About Kerch McConlogue

Kerch McConlogue WordCamp Philly 2015Kerch is pronounced “kersh”
It’s the short form of my last name before I was married

McConlogue is pronounced mc con’ lohg

I regularly tell my clients that your “About Me” page really isn’t about you at all.
But it’s about what you can do for your clients.  That service should be informed by your experience.
So.. what can I do for YOU?

Let’s lay out the parts of the website project
(and how Kerch can help!)

1. Decide that you need a website and what the purpose is.

The process of putting together a first website or updating an existing one can be an overwhelming process.  There are so many parts to consider.  I could list them here, but that would just make it seem worse! My training and experience as an ADHD coach is a perfect  background  to help you sort out all those parts and pick the ones that need to happen first and then later. It doesn’t all have to happen at once.

2. Gather and write the content.

Ask any web developer and you’ll get pretty much the same answer. The hardest part of building a website?  Getting content from the client.  I’ve written and published several newsletters, some in print and some on line. Then after slogging through the writing and rewriting of bylaws for  a couple of nonprofit organizations, I wrote the book Fix My Bylaws: A simple plain-English guide to customize the bylaws of your nonprofit organization.
I won’t write your story, but I do read what I work on. If something doesn’t make sense, I’ll ask. But, if you need it, I have colleagues who can interview you and get the right words down on paper.

The second part of the content dilemma is Search Engine Optimization (SEO). This has to be considered on every page of your site, not just the home page. The better your content is constructed in the beginning, the better off you are down the road.  But language changes and the right words today, might not be the right words in a year. SEO maintenance is an investment and we can do that.

3. Build the site.

Building a website is part technical and part design. I’ve written code by hand for the web since 1999 and found the elegance of WordPress in 2005.  I want there to be enough code to work quickly and smoothly, but not any more than is necessary to make your site do what you want. I’d rather take a basic WordPress theme that I know is regularly updated and secure and adapt it to look the way you want it to, then spend hours searching through the THOUSANDS of prewritten themes that are pretty close to what you want.

My philosophy of design is to be clean and clear in order to yield the best user experience. After all, that your visitors can find what they are looking for is critical for success of your site.  I spent 20 years, in the 80s and 90s, selling my cut paper art work (scherenschnitte) at craft shows.  I believe as said Dieter Rams:  “Good design is as little design as possible.”
Finally:

4. Maintain the site with up-to-date software and backups to protect it from the baddies who WILL worm their way in.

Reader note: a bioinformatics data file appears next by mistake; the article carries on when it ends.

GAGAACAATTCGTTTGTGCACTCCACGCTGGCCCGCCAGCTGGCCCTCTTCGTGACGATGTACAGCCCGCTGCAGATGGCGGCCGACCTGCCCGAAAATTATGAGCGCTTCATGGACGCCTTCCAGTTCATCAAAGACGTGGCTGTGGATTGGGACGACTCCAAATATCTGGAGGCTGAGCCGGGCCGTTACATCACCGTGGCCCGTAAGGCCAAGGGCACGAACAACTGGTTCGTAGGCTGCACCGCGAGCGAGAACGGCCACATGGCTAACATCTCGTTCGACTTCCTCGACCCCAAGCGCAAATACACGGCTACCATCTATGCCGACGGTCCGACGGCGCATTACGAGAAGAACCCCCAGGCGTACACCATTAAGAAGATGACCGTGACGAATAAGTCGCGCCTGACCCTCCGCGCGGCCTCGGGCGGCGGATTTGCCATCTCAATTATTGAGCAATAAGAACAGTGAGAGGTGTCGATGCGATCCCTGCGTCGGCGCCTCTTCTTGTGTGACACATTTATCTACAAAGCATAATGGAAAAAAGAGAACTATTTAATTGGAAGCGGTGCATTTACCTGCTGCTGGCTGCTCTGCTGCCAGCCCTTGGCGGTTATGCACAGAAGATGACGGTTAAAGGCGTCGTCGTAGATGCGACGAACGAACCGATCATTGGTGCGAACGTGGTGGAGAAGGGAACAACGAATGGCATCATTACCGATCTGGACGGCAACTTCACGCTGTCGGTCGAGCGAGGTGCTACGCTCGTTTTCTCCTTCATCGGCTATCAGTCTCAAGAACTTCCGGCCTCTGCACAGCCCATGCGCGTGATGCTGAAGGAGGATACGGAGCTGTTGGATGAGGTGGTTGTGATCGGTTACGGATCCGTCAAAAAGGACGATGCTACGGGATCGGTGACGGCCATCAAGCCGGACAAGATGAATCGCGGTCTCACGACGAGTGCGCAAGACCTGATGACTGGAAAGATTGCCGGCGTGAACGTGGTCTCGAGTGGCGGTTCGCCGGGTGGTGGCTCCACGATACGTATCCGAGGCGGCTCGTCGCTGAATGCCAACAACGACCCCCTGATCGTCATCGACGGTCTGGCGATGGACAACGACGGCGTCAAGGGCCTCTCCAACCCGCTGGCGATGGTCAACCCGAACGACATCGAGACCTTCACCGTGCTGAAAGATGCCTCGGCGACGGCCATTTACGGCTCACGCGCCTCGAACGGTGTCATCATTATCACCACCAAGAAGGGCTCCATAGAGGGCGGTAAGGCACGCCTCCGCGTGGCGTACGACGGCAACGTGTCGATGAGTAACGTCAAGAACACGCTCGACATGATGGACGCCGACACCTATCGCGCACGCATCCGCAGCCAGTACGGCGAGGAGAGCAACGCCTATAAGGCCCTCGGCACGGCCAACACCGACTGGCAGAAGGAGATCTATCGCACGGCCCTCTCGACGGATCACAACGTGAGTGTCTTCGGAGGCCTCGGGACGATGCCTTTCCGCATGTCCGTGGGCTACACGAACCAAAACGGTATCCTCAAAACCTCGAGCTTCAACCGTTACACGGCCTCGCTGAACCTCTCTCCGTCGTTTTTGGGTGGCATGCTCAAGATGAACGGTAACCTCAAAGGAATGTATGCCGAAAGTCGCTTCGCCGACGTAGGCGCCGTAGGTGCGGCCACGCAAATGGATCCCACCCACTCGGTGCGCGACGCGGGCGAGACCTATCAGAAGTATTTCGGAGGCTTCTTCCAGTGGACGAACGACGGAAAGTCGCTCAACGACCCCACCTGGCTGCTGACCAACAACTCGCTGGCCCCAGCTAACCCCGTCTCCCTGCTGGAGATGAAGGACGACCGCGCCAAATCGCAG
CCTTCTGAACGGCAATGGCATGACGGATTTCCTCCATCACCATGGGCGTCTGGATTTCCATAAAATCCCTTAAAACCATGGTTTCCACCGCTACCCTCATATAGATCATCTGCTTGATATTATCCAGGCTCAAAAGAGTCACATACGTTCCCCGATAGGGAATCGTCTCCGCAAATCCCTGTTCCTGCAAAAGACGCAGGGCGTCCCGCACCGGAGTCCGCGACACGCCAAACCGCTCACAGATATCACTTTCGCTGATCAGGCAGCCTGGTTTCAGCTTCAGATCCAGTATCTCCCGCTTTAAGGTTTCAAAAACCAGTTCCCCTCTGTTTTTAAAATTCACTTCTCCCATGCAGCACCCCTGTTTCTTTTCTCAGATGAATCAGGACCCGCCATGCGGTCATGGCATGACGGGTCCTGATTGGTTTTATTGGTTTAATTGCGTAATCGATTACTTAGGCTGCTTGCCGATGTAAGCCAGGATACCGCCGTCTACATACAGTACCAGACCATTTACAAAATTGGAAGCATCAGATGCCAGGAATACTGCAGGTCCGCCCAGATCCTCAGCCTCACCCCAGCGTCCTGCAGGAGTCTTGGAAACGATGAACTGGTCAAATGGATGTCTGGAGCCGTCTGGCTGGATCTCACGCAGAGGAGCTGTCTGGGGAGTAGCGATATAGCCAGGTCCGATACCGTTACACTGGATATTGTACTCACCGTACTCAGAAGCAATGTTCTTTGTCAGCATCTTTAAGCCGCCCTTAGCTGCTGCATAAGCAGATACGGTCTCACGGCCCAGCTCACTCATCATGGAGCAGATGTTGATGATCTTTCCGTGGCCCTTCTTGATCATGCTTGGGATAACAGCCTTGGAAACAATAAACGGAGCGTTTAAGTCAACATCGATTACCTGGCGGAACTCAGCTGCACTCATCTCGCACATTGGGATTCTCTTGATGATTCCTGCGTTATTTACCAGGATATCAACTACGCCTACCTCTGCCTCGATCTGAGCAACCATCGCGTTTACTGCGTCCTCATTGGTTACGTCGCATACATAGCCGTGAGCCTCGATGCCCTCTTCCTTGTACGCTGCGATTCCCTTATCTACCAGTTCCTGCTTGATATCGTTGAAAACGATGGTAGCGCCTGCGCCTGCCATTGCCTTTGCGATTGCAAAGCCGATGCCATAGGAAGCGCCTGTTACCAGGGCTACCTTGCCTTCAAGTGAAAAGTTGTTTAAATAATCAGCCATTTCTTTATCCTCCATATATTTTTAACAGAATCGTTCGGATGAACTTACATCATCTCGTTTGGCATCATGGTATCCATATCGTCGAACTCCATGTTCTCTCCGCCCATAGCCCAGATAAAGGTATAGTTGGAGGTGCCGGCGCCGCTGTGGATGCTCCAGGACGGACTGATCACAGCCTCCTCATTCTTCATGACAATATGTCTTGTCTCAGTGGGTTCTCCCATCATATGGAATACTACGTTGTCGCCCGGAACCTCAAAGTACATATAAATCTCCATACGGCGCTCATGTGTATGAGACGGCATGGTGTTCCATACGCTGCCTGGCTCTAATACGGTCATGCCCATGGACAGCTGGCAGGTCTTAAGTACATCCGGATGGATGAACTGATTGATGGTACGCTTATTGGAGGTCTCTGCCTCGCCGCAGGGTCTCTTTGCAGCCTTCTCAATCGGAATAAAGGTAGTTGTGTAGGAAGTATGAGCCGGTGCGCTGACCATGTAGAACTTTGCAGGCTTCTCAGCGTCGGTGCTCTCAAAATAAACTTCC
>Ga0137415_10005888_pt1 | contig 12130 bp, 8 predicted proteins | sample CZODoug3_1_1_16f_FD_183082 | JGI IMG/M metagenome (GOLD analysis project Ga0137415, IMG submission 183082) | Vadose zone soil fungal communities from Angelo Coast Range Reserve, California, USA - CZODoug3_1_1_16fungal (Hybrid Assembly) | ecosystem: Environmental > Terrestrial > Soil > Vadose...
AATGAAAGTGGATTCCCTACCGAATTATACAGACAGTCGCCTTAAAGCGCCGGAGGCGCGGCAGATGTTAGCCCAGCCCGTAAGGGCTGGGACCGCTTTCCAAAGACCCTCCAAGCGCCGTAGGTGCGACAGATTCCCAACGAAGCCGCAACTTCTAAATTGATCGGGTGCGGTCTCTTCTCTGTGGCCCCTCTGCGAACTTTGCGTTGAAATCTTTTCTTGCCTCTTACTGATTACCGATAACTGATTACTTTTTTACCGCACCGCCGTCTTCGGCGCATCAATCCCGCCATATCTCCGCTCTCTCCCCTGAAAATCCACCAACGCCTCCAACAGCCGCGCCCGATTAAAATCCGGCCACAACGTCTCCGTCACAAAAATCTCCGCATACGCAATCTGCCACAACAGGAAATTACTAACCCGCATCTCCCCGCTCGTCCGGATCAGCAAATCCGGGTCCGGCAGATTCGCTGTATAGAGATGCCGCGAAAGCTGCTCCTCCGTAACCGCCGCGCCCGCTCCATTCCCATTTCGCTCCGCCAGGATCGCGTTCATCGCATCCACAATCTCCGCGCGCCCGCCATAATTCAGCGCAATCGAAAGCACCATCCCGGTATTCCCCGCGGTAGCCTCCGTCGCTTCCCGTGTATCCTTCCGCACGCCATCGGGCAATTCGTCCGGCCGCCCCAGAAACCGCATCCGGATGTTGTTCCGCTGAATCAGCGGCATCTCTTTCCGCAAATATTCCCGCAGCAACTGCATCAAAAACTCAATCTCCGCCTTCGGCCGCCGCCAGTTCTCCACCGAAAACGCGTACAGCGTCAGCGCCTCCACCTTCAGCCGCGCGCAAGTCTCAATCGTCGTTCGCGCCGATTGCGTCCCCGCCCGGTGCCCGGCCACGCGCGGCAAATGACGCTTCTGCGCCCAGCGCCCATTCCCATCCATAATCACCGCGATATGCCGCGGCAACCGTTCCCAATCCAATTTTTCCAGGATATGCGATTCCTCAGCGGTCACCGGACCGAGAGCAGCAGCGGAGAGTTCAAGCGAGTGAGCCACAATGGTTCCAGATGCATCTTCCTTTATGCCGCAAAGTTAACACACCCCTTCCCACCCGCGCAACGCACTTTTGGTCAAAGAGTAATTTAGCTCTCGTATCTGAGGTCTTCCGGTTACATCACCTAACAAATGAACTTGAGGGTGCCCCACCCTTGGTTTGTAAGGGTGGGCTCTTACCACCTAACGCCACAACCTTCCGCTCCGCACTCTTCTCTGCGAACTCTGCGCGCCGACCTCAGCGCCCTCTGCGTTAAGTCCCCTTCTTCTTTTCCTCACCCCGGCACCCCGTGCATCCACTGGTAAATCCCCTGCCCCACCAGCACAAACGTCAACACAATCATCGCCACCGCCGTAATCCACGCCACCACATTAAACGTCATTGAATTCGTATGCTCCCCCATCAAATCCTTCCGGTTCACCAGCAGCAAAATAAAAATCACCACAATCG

Just because it’s built doesn’t mean you can quit worrying about it.  I think website maintenance is a lot like raising children (I have 3, grown, no ax murderers: SUCCESS!). You do your best to raise them well, but you never quit worrying about them, talking with them, wanting to protect them.

A website is not so different. You gotta keep the software up to date. Baddies will find their way in. WordPress is great at releasing security updates. But they have to be installed. You need regular backups so there is a fall back position if really bad things happen.  This is boring work. But it has to be done.  And I can promise you it’s much easier to be on my schedule of maintenance than to remember for yourself to update and backup when you should!

It is not my goal to see how flashy (read:expensive) I can make you site.

I want to help you have a useful presence with a site you can grow with your business. I want you to be confident that when people look at your site they know they’re at the right place for them and they can easily figure out what you want them to do when they are there:  Call? Buy? Sign up? Or just read?  Any answer is fine as long as you and your visitor know which it is.

I love speaking. Here are a few places I’ve done so lately:

  • WordCamp in Lancaster, Scranton, and Rhode Island (2015), GiveCamp Baltimore (2013): 10-ish Tips to Make WordPress Your Friend
  • ACO Conference (2013) Make me first on Google: Simple plain-English tips
    to increase your search engine ranking
  • ACO Conference (2008): Bones of Business
  • ACO Conference Keynote Address (2007) Community: What the heck is it good for?
  • ICF Presentation (2007) What’s the Big Idea? How ADHD Coaches hold the client’s agenda when it keeps changing
  • ADDA Presentation (2006) Making Decisions: It doesn’t have to be so hard

Other Associations

Education